The Department of Justice recently released its comprehensive assessment of cyber threats in the United States, titled “Report of the Attorney General’s Cyber-Digital Task Force.” The Report is the result of the establishment of the Attorney General’s Cyber-Digital Task Force by the Department in February 2018. Attorney General Jeff Sessions directed the Task Force to answer two questions:
- How is the Department responding to cyber threats?
- How can federal law enforcement more effectively accomplish its mission in this important and rapidly evolving area?
The 156-page Report presented by the Task Force responds to the first question and is broken into six chapters, each analyzing cyber threats and how the Department counters them.
The report indicates that one of the top cyber threats posed to the United States currently is what the department labels “malign foreign influence operations.” Malign foreign influence operations include covert actions by foreign governments that are intended to disrupt American democratic institutions, divide society and impact society to affect public discourse and guide geopolitical objectives of the foreign entity. The report analyzes variations of those operations as well as their capabilities, but emphasizes the targeted attacks by foreign adversaries on elections in the United States. The report identifies, for the first time, categories of malign foreign influence operations, which include:
- Targeting of election-associated infrastructure.
- Actors attempting to compromise the confidentiality or integrity of targeted groups’ or individuals’ private information.
- Covert offers of financial, logistical or other campaign support meant to influence the policies of unwitting politicians, party leaders, campaign officials or the public.
- Disinformation campaigns and covert influence operations.
- Overt influence efforts, including utilizing state-owned media and lobbyists to attempt to influence U.S. policymakers.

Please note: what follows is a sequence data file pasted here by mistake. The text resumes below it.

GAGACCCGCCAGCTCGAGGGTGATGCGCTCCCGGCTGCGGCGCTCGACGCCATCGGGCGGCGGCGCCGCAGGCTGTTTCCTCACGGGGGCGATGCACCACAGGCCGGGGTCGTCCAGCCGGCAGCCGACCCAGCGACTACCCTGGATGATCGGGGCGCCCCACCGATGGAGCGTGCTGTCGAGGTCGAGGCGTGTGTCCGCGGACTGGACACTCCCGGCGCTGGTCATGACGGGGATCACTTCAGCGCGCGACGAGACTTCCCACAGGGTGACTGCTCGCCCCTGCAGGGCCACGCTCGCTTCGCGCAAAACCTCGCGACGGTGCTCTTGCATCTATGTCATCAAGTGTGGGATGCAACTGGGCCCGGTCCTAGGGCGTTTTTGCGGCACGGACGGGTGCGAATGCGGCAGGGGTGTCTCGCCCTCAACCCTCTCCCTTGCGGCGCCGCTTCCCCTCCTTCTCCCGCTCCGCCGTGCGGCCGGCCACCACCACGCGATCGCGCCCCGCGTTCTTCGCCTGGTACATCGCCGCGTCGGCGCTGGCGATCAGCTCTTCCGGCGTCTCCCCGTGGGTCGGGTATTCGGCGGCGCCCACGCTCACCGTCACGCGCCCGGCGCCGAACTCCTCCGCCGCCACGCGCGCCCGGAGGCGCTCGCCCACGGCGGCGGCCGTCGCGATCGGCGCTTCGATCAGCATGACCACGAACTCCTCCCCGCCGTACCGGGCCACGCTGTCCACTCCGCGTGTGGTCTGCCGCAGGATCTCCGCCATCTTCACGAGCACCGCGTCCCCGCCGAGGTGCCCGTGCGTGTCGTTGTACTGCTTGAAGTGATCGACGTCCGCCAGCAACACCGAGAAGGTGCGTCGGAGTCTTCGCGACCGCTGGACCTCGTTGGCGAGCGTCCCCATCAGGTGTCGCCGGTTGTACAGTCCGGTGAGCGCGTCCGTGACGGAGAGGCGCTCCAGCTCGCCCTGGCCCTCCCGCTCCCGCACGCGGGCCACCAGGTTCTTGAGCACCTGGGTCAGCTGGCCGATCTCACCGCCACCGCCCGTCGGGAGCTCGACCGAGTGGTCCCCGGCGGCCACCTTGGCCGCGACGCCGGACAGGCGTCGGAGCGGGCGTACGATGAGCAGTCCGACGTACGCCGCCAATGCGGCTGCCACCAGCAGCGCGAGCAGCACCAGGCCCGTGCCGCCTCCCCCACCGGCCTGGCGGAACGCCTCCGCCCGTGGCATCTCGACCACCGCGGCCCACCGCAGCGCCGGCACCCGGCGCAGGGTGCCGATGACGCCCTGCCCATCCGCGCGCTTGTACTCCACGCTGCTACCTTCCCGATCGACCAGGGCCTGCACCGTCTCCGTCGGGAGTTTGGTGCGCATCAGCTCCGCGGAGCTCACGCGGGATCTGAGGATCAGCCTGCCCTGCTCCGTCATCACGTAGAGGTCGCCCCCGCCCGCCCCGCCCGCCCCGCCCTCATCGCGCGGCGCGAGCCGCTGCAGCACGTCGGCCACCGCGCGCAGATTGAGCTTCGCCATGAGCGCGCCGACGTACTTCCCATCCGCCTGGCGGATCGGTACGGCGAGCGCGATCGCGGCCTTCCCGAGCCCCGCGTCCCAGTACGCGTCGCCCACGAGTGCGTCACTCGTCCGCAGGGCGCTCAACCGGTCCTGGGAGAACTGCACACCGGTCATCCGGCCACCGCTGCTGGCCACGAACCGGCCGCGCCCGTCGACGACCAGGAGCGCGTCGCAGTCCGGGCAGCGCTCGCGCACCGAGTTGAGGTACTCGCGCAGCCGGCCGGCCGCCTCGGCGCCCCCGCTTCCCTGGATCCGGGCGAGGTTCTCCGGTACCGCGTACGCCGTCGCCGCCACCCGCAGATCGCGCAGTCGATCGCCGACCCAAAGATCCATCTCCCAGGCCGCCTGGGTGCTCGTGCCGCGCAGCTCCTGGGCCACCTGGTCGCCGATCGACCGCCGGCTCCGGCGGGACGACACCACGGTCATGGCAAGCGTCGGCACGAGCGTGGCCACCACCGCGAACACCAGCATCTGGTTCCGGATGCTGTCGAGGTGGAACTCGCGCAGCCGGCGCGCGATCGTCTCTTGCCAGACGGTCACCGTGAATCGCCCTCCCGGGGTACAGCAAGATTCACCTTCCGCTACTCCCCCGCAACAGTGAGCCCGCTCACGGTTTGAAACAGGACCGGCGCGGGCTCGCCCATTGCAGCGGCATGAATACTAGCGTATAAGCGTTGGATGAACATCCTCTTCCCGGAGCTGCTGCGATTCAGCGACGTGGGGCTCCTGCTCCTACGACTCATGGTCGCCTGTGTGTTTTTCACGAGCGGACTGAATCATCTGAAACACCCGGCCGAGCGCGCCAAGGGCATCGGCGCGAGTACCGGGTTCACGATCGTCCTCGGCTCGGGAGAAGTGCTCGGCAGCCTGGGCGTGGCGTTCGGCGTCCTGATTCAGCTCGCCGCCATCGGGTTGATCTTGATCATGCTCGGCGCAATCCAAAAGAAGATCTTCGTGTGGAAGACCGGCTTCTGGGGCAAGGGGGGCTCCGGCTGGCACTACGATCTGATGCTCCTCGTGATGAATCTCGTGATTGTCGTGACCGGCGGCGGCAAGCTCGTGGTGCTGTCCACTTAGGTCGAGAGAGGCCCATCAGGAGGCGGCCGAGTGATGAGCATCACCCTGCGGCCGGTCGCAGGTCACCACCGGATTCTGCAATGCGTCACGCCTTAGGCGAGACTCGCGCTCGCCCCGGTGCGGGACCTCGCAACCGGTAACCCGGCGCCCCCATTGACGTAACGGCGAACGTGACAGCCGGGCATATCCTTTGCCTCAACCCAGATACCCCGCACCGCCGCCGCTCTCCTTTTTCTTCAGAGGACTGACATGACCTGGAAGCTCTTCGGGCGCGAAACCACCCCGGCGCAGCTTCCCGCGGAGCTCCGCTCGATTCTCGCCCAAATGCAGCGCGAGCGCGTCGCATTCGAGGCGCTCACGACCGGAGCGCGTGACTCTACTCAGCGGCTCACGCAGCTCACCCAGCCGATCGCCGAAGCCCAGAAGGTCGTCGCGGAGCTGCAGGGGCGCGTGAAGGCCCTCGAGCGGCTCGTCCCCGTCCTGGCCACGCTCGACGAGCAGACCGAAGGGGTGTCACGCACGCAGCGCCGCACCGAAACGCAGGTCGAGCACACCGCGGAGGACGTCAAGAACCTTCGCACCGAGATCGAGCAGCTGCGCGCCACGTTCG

The Report indicates that the 2016 United States presidential election saw an unprecedented scale of internet-facilitated operations attempting to exert such influence. In light of this, the Report predicts the 2018 midterm elections are susceptible to more covert foreign missions to disrupt the electoral process. To counter these threats, the Department will utilize a range of tools, including prosecuting criminal activity under the Foreign Agents Registration Act; maintaining strategic relationships with social media providers; engaging the FBI; activating the joint Foreign Influence Task Force, which serves as the central coordinating authority for handling malign foreign influence operations; identifying foreign intelligence threats; and providing classified briefings to election officials of all 50 states regarding capabilities of adversaries to influence the election infrastructure. The report also announces a new Department policy, which governs the disclosure of malign foreign influence operations and provides guideposts for the Department to counter foreign influence threats.
The Report details the sophisticated threats and cyber schemes the Department detects and how it disrupts them. The most prevalent categories of attacks include: (1) damage to computer systems, (2) data theft, (3) fraud/carding schemes, (4) crimes threatening personal privacy and (5) cyber-enabled threats to critical infrastructure. The Report details the variety of ways these attacks are conducted, such as ransomware, phishing campaigns, malware, distributed denial of service attacks, and botnets. The FBI works with private entities to make them aware of information regarding any affected sectors through briefings and technical alerts. To disrupt cyber threats, the Department also utilizes several methods and legal tools, including conducting forensic investigations through the FBI to detect the activity and prosecuting the criminals under Federal cybercrime statutes.
The Department also emphasizes a relationship with private-sector companies in order to properly respond to threats. Through “operational engagement,” the Department and the FBI tailor outreach operations to organizations and sectors with particular cyber risks to develop lines of communication as well as reports to assist those industries regarding cyber threats. This process also includes collaboration with other Intelligence and Government Agencies to provide joint products such as technical threat indicators and intelligence to protect against cyber threats.
Finally, the Department outlines its efforts to develop a workforce that can respond to the ever-developing cyber threat landscape. The Department cultivates its workforce by retaining attorneys with the technological backgrounds and experience to handle cyber threat cases and by employing non-lawyer professionals with extensive expertise in technology.
This Report provides an overview of the Department’s detection of ever-changing cyber threats to the United States as well as the tools and methods the Department is utilizing to counter those threats. The Report indicates that in the future the Department will build on the initial findings and provide recommendations to the Attorney General for more means to protect Americans from cyber threats.